I, too, reread my posts, and I do not see anything personal directed at you, Doctor. If you think my 60/speaker comment a slap it was not meant to be. It was meant to take seriously your stated wish to spend as few dollars on the system as possible. It also would mate well with a steaming audio source. They sources sound fine on computer speakers less acceptable on full fidelity transducers. One of the problems with high resolution products is that they reproduce all of the warts in a source. The 8 channels of high definition TV may look spectacular on your HD plasma but if the bulk of the channels you actually watch do not look equally good then you will not watch what is on that display. Perhaps for some in this business it is about selling expensive products. For some of us it is about installing the right system for each client.

Alan
post #63 of 298
Thread Starter 
fletch999, don't sweat it, I understand, no apology needed.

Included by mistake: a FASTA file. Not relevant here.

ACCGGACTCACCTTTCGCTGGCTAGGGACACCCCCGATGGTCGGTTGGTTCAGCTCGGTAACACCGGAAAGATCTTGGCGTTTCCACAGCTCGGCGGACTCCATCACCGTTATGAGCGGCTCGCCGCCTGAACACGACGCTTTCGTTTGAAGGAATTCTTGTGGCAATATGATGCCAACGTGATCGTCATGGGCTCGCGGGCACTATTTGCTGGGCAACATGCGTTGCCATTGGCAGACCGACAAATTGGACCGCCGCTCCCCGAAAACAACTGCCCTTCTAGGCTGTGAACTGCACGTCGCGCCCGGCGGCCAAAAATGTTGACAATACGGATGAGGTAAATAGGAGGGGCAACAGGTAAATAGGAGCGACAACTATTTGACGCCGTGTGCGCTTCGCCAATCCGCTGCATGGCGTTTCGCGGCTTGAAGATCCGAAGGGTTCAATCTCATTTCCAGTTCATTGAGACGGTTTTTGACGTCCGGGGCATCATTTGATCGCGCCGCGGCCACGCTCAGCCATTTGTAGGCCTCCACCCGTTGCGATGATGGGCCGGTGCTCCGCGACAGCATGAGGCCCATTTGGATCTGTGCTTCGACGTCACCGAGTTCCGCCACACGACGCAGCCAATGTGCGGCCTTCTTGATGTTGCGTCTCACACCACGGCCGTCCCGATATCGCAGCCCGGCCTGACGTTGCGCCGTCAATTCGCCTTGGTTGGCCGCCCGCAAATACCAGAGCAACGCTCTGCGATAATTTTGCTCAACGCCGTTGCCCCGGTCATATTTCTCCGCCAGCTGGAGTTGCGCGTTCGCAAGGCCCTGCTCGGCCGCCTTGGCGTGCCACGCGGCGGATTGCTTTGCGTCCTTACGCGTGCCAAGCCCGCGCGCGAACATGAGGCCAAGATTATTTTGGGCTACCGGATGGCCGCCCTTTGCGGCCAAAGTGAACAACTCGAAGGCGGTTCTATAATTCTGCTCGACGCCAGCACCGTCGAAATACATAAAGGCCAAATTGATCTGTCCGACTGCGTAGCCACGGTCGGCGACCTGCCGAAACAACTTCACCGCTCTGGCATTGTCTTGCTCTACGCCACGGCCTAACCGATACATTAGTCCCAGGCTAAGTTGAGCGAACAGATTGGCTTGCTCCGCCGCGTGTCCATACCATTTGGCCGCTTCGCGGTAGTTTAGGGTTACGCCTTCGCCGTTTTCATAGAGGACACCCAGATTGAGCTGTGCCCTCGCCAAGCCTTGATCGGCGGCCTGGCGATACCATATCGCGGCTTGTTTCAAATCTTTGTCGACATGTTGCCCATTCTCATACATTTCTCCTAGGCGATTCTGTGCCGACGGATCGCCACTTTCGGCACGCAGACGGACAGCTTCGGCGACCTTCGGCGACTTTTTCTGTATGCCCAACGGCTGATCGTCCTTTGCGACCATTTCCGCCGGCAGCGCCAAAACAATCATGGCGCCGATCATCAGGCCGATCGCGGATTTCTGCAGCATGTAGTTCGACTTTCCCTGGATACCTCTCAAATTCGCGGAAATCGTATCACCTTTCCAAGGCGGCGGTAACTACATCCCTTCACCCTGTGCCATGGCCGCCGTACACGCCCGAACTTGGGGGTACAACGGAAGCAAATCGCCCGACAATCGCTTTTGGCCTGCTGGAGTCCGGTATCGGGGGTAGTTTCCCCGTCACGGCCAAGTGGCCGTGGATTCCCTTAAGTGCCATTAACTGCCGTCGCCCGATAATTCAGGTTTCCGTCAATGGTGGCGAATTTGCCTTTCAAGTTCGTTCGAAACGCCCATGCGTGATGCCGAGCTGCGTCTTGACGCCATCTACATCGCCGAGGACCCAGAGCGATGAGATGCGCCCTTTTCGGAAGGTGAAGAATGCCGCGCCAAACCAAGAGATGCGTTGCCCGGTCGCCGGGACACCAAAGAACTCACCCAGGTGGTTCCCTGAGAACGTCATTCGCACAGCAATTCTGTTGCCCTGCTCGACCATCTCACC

Alan, I've sent you a PM to keep this on topic.
post #64 of 298
It's nice to see that in the end we are all on the same page after all!

To the "pro's" out there I'd like to add I hope none of you misunderstand the point that we non-pro's are trying to make-it's not that we do not see you as having value, and it's not that we are not willing to pay for that value that you add- it's that some of you do not understand the points that I made in my first post in this thread ( Thanks Alan for your kind words about that post). We that truly love the idea of automation want it to be available to all- even the 95% who have no idea that they want it! For that to happen something has to change and I think Control4 might be the beginning of that change.

Thanks to Brent for all of his information and bring facts to this discussion- they help to show the point

Now let just hope that Control4 is as for real as we hope - time shortly will tell!
post #65 of 298